eg. They don't have to do chores and can't do chores. Can I merge these and say they don't and can't do chores?
There is nothing wrong with saying
They don't and can't do chores.
This expression uses the rhetorical device known as zeugma. From Sylvae Rhetorica:
A general term describing when one part of speech (most often the main verb, but sometimes a noun) governs two or more other parts of a sentence (often in a series).
. . .
Zeugma comprises several more specialized terms, all of which employ ellipsis and parallelism (among the governed members of the sentence). The zeugma figures are of two types: those in which the governing word is the main verb (in which case these are subsequently categorized according to the position of that governing verb), and those in which the governing word is another part of speech (usually the subject noun).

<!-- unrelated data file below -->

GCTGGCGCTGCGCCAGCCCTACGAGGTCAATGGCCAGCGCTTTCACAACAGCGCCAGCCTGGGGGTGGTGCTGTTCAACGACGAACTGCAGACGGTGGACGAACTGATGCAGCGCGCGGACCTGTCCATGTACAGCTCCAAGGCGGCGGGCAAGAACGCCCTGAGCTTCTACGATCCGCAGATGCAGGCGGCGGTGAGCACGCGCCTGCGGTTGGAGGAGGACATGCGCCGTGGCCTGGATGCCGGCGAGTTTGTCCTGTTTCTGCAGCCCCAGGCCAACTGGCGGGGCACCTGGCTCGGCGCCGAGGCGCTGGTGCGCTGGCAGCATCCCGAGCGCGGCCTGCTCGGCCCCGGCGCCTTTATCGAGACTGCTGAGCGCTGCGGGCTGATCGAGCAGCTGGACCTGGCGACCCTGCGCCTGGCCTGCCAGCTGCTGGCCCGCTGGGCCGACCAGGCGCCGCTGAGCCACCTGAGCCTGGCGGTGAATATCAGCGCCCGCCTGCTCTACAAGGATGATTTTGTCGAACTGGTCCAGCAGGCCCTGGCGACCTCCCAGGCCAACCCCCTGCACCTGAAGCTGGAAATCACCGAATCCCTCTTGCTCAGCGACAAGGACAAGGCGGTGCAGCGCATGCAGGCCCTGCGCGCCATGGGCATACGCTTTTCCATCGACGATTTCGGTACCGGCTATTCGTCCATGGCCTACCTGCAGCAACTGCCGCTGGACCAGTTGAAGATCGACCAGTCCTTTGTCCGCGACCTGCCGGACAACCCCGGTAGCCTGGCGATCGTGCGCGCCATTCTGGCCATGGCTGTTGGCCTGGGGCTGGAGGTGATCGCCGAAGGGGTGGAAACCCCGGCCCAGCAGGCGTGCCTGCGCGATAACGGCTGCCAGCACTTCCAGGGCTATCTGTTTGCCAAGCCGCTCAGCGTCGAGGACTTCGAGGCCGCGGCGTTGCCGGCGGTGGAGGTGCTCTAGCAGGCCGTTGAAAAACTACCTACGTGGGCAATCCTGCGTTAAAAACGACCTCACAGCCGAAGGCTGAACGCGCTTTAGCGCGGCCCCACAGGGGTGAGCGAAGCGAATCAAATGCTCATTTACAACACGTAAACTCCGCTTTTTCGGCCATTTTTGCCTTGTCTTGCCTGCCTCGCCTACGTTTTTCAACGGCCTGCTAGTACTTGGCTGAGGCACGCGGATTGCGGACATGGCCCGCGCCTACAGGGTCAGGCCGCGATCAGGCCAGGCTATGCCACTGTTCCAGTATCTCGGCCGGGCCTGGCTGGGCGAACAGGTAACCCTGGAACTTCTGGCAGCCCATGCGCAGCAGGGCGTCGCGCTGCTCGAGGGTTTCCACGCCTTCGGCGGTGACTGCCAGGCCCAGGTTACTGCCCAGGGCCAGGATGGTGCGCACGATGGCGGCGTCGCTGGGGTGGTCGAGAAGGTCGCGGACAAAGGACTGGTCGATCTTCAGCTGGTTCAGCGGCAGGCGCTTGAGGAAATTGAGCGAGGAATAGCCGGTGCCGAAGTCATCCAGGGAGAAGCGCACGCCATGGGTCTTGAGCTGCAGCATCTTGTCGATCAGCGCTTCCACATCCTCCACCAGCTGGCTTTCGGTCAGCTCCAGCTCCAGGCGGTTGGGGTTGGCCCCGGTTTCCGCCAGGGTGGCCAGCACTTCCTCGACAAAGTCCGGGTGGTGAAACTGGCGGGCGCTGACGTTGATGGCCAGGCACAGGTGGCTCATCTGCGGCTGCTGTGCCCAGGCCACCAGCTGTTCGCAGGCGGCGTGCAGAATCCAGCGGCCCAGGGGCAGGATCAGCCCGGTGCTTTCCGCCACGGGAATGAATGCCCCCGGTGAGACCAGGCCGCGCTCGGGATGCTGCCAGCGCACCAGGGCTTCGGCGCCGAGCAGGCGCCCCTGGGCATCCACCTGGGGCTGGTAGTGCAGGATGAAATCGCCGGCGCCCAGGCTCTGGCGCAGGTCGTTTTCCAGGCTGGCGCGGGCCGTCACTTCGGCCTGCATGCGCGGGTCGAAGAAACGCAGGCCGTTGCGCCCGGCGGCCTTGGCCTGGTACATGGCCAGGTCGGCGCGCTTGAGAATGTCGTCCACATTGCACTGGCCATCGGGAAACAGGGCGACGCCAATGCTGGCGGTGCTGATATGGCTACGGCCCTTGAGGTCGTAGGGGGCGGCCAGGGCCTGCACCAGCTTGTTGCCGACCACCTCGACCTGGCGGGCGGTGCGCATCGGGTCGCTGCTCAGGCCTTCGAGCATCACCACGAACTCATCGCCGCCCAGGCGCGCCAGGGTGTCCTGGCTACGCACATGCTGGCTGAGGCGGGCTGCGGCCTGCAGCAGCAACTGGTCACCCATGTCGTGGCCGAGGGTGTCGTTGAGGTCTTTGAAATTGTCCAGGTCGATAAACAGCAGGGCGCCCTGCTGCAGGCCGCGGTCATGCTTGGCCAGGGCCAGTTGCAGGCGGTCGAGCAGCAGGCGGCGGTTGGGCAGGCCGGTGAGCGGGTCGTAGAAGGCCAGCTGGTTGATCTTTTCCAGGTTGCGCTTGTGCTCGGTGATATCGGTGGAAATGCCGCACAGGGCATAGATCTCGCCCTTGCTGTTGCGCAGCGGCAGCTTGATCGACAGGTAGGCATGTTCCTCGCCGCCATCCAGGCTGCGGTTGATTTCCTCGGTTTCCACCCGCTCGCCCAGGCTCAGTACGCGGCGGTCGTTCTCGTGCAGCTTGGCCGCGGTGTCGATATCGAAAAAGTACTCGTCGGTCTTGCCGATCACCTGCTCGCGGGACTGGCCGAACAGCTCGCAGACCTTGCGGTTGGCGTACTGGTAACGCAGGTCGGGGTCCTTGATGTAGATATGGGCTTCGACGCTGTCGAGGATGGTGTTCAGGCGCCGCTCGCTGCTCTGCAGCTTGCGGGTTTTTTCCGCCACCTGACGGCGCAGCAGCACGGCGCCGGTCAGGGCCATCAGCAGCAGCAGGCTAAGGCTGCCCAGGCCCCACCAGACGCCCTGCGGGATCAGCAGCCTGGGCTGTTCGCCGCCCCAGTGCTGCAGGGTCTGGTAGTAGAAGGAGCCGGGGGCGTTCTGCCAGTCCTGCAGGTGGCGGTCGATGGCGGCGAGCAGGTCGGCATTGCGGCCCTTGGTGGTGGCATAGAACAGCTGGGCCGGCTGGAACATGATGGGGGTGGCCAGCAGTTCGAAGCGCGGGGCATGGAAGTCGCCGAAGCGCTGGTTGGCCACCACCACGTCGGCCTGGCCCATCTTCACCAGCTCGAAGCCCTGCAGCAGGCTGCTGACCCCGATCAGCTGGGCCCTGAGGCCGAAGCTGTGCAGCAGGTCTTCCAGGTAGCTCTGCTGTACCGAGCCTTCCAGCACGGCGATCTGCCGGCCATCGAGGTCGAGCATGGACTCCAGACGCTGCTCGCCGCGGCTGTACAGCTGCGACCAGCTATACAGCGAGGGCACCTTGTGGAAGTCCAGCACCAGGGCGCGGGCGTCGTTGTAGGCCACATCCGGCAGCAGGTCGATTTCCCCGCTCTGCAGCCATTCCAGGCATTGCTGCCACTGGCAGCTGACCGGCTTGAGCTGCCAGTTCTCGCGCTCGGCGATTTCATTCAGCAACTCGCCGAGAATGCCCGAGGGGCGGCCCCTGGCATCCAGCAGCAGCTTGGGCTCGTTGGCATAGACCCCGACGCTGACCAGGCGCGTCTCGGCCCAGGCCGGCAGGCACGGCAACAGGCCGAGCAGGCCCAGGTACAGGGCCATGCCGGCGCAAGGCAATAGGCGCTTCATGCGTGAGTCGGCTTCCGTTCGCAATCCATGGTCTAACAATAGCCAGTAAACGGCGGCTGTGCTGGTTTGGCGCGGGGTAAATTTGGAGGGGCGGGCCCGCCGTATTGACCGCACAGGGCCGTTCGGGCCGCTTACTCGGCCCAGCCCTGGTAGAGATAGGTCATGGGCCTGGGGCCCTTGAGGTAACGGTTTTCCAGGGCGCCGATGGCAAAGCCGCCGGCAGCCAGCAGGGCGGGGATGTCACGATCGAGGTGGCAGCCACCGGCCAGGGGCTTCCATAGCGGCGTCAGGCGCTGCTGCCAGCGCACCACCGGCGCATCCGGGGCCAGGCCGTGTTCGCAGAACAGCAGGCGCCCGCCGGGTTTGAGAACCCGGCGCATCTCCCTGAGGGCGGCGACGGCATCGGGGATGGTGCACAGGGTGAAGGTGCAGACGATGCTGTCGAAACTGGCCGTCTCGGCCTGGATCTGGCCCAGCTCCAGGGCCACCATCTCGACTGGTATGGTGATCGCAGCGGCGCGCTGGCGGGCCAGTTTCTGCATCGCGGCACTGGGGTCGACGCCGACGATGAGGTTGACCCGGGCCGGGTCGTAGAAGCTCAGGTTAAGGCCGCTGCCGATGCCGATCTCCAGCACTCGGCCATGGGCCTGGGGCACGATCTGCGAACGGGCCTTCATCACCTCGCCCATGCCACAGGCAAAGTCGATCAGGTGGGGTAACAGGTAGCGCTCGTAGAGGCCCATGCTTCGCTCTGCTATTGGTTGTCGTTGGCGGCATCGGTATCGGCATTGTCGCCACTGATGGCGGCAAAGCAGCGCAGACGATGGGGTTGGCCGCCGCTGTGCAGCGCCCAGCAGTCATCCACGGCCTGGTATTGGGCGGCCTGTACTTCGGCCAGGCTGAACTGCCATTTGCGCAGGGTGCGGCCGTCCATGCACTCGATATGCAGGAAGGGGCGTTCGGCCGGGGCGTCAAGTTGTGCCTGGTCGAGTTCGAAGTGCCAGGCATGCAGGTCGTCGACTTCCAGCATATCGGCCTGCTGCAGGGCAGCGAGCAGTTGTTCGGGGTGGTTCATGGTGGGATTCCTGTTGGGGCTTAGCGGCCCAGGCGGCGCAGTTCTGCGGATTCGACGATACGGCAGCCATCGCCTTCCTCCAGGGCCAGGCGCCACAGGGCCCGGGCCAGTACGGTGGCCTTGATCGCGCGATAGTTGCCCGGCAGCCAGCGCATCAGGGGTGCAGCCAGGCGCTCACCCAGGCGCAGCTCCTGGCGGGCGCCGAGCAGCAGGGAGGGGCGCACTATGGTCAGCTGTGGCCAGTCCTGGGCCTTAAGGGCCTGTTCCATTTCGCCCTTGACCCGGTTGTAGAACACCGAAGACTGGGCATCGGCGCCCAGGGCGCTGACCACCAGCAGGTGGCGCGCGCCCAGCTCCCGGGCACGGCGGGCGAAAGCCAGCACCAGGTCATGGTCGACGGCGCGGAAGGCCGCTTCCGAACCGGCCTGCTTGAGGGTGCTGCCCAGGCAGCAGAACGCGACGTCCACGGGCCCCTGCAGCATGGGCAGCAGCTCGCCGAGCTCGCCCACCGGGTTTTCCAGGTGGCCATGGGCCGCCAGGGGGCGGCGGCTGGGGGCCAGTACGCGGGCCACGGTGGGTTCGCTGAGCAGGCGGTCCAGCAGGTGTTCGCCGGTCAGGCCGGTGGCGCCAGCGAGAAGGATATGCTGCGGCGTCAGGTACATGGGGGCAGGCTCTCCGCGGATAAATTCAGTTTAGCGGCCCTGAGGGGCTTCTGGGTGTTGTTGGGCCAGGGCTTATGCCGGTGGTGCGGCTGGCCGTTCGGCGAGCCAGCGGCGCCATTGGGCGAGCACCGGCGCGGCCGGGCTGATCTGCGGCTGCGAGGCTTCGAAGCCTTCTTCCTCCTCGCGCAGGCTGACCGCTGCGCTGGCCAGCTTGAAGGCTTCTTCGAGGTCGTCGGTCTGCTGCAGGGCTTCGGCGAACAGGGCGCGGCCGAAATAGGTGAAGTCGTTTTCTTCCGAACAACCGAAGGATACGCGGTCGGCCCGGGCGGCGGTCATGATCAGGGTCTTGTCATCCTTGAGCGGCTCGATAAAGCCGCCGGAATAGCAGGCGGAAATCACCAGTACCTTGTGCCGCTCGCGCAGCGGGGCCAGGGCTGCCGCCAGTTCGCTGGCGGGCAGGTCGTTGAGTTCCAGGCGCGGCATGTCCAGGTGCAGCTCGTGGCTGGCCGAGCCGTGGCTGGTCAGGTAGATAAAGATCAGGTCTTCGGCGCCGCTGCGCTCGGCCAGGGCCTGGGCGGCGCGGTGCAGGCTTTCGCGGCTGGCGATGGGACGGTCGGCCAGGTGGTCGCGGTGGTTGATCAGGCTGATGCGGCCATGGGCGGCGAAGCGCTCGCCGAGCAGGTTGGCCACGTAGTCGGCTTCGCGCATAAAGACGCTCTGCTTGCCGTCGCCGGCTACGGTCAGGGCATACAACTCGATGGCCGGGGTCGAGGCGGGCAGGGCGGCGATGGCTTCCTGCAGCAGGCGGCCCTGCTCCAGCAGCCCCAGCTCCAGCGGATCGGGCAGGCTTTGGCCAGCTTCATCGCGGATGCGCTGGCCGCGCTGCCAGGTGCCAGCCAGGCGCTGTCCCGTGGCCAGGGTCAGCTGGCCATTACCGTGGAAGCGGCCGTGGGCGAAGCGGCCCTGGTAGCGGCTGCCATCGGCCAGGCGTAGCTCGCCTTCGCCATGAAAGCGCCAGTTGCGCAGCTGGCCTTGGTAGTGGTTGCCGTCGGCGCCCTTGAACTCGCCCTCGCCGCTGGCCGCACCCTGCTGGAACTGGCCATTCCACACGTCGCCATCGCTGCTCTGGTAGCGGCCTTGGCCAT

In this case, you're linking two verbs to the same object. The do is elided from the first verb, making it kind of a double-jointed zeugma, in that it links both don't and can't to the helper verb do, and then to the object chores.
EDIT: To respond to an objection that "don't have to" is not the same as "don't" (a premise that is arguable if not as far-reaching as the objecter wishes to make it out to be) I will note that the zeugma works just as well with the wordier
They don't have to and can't do chores.
The point is, if I say I "don't do something" it can mean a number of things: that I am not required to do them, refuse to do them, have never had the occasion to do them, or any of a number of things. It's ambiguous, to be sure, but that is how people talk.